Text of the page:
The writ of habeas corpus provides an important, but limited, examination of an inmate's conviction and sentence. See Harrington v. Richter, 562 U.S. 86, 103 (2011) (noting that "state courts are the principal forum for asserting constitutional challenges to state convictions"). The Anti-Terrorism and Effective Death Penalty Act of 1996 ("AEDPA"), codified as amended at 28 U.S.C. § 2254(d), "imposes a highly deferential standard for evaluating state-court rulings and demands that state-court decisions be given the benefit of the doubt"; it also codifies the traditional principles of finality, comity, and federalism that underlie the limited scope of federal habeas review. Renico v. Lett, 559 U.S. 766, 773 (2010) (quotations omitted).

         AEDPA "bars relitigation of any claim 'adjudicated on the merits' in state court, subject only to the exceptions in [28 U.S.C.] §§ 2254(d)(1) and (d)(2)." Richter, 562 U.S. at 98. "When a federal claim has been presented to a state court and the state court has denied relief, it may be presumed that the state court adjudicated the claim on the merits in the absence of any indication or state-law procedural principles to the contrary." Id. at 99. For AEDPA to apply, a state court need not state its reasons for its denial, nor must it issue findings, nor need it specifically state that the adjudication was "on the merits." Id. at 98-99.

         To the extent that the petitioner exhausted his claims, they were adjudicated on the merits by state courts. This Court, therefore, can only grant relief if "the state court's adjudication of the merits was 'contrary to, or involved an unreasonable application of, clearly established Federal law.'" Berghuis v. Thompkins, 560 U.S. 370, 378 (2010) (quoting 28 U.S.C. § 2254(d) (1)). The focus of this well-developed standard "is not whether a federal court believes the state court's determination was incorrect but whether that determination was unreasonable-a substantially higher threshold." Schriro v. Landrigan, 550 U.S. 465, 473 (2007). Where a claim has been adjudicated on the merits by the state courts, relief is available under § 2254(d) only in those situations "where there is no possibility fairminded jurists could disagree that the state court's decision conflicts with" Supreme Court precedent. Richter, 562 U.S. at 102.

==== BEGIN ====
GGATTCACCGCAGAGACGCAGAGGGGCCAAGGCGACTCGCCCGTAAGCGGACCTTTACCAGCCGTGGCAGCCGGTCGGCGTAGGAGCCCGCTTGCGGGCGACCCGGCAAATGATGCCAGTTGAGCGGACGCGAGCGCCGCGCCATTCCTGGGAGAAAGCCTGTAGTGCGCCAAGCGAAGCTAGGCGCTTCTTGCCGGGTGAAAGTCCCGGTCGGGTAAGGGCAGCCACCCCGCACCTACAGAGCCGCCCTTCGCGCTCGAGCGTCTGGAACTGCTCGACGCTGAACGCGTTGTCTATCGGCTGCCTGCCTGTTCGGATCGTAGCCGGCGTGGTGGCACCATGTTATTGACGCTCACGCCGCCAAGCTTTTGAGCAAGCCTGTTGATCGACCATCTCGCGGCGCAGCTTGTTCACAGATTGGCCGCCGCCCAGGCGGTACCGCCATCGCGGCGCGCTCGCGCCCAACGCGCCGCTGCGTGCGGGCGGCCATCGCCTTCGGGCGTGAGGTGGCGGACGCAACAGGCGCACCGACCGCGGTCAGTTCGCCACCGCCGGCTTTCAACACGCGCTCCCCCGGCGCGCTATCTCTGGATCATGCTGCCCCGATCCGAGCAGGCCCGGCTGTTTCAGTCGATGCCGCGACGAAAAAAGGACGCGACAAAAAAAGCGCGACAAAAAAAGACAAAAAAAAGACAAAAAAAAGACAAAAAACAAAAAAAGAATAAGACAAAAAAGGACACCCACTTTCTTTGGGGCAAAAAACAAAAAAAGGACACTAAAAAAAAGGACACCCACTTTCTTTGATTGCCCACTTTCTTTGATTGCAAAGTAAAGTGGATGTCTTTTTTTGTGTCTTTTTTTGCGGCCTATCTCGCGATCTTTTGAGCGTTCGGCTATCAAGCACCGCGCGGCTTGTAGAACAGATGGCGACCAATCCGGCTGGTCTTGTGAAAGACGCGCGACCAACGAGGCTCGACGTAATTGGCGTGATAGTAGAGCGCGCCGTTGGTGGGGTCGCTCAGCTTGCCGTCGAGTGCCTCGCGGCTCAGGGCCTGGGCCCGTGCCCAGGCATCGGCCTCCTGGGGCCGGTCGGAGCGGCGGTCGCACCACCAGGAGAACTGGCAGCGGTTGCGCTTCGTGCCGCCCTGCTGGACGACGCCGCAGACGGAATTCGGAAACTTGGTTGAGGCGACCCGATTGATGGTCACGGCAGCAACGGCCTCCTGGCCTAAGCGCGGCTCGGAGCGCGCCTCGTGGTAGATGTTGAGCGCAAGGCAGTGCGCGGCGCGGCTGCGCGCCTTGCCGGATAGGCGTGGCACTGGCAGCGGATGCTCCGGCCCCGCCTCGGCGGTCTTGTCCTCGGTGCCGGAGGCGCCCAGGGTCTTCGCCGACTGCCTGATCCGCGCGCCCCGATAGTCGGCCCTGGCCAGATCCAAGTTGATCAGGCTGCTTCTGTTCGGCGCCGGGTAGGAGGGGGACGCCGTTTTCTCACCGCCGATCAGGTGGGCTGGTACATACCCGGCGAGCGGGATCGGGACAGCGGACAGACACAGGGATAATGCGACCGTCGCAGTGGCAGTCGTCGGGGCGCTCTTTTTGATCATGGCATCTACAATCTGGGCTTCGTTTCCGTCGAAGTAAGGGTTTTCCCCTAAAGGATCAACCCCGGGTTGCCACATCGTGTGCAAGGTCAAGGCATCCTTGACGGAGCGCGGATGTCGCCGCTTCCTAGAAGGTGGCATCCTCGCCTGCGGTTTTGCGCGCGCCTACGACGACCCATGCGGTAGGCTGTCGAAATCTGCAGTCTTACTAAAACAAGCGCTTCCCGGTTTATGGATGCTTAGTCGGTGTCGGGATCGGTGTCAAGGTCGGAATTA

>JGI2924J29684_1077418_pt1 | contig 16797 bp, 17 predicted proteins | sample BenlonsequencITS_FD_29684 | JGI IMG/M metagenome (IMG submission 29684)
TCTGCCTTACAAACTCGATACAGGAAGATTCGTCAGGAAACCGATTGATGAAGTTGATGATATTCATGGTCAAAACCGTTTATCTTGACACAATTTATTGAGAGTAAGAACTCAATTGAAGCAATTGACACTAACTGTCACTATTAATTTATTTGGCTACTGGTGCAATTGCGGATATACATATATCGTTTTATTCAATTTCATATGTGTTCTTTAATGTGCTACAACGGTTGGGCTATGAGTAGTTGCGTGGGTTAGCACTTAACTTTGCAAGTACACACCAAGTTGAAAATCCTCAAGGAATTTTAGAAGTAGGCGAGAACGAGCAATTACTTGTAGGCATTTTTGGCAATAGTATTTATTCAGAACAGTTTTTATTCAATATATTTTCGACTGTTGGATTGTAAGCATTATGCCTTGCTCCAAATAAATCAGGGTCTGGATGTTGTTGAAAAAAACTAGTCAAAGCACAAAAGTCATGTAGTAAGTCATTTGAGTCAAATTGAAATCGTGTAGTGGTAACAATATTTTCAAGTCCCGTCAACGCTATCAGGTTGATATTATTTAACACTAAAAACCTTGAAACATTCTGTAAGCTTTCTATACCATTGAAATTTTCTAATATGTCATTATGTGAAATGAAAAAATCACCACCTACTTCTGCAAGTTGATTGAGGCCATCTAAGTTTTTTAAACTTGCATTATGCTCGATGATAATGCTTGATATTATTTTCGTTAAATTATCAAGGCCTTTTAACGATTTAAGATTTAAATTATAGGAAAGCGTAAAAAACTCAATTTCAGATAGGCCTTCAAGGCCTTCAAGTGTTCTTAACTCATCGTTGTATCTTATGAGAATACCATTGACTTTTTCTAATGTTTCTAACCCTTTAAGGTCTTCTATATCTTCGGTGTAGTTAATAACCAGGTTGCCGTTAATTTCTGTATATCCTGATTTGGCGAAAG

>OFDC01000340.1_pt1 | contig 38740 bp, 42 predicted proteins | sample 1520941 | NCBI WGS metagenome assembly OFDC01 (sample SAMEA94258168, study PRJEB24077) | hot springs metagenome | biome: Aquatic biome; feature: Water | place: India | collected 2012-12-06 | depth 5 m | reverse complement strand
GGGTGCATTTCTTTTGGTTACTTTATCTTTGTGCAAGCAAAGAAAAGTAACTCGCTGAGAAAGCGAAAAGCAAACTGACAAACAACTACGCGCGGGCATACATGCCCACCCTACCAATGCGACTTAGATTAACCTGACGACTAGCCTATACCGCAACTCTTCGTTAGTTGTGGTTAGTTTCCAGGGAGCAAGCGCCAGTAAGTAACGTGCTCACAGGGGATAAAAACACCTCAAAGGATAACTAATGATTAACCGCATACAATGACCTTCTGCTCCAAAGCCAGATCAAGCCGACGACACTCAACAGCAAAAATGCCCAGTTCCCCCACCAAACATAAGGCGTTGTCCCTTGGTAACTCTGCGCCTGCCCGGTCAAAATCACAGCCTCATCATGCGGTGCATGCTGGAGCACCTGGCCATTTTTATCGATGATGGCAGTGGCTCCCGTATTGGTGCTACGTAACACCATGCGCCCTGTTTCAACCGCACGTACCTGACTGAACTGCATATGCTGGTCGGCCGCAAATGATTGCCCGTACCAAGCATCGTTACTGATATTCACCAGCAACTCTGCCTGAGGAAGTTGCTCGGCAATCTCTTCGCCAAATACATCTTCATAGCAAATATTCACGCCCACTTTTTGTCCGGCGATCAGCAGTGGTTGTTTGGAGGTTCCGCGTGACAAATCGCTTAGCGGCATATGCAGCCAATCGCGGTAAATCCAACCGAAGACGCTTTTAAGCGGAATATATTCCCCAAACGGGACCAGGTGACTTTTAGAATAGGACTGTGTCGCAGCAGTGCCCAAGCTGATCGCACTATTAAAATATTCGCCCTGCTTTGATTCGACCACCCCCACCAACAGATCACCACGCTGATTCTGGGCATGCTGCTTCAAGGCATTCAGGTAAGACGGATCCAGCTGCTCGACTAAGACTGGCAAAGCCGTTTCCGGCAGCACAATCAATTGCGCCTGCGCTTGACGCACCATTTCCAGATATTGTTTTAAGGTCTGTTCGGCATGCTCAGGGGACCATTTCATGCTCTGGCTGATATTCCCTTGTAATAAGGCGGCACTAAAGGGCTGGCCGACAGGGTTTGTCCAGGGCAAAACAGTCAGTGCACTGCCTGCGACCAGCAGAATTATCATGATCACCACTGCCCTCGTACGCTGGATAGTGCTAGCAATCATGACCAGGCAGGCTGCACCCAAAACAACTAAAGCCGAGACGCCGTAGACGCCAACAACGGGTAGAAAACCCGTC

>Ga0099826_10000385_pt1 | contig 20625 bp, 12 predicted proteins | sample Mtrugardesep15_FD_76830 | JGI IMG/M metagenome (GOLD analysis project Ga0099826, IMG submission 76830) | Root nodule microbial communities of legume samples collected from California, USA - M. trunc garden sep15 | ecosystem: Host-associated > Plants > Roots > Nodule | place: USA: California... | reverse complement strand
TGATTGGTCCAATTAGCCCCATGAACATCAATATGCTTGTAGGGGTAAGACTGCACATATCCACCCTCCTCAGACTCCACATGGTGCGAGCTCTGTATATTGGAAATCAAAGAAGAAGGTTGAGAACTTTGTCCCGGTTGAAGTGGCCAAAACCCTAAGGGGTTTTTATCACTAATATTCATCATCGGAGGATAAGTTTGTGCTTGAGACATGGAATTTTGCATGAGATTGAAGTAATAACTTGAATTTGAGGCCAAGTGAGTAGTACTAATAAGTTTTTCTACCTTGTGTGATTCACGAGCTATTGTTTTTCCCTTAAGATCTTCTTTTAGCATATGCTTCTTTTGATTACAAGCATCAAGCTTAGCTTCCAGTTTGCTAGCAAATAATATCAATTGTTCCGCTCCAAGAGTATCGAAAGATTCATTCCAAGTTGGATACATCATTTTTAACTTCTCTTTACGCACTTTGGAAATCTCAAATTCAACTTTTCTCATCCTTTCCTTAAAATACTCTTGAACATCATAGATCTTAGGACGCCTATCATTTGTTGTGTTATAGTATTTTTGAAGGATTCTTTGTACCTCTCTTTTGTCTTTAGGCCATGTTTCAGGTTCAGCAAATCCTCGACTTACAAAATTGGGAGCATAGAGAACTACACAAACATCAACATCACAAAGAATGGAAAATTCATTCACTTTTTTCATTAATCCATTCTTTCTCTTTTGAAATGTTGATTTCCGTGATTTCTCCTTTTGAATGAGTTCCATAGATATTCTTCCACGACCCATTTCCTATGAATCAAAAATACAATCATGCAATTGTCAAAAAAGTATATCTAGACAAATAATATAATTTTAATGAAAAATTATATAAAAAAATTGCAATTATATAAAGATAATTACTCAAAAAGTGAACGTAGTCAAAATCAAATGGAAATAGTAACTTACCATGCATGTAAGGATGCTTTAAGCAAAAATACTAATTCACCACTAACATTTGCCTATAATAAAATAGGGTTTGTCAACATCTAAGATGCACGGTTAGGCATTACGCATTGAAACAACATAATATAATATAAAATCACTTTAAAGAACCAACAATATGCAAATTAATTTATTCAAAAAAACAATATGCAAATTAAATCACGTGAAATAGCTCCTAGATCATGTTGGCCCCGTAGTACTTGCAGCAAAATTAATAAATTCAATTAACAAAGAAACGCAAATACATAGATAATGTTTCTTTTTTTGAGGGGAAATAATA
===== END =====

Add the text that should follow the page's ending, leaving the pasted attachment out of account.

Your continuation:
Whether a federal habeas court would have, or could have, reached a conclusion contrary to that reached by the state court on an issue is not determinative under § 2254(d). Id. ("even a strong case for relief does not mean that the state court's contrary conclusion was unreasonable."). Thus, AEDPA serves as a "guard against extreme malfunctions in the state criminal justice systems," not as a vehicle for error correction. Id. (citation omitted); see also Wilson v. Cain, 641 F.3d 96, 100 (5th Cir. 2011). "If this standard is difficult to meet, that is because it was meant to be." Richter, 562 U.S. at 102.

         "Review under § 2254(d)(1) focuses on what a state court knew and did." Cullen v. Pinholster, 563 U.S. 170, 182 (2011). Reasoning that "[i]t would be strange to ask federal courts to analyze whether a state court's adjudication resulted in a decision that unreasonably applied federal law to facts not before the state court," Pinholster explicitly held that "[i]f a claim has been adjudicated on the merits by a state court, a federal habeas petitioner must overcome the limitation of § 2254(d)(1) on the record that was before that state court." Id. at 185. Thus, "evidence introduced in federal court has no bearing on § 2254(d)(1) review." Id.

         Courts construe pleadings filed by pro se litigants under a less stringent standard than those drafted by attorneys. Haines v. Kerner,404 U.S. 519 (1972); Bledsue v. Johnson,188 F.3d 250, 255 (5th Cir. 1999). Thus, pro se pleadings are entitled to a liberal construction that includes all reasonable inferences that can be drawn from them. Haines, 404 U.S. at 521. Nevertheless, "the notice afforded by the Rules of Civil Procedure and the local rules" is considered "sufficient" to advise a pro se party of ...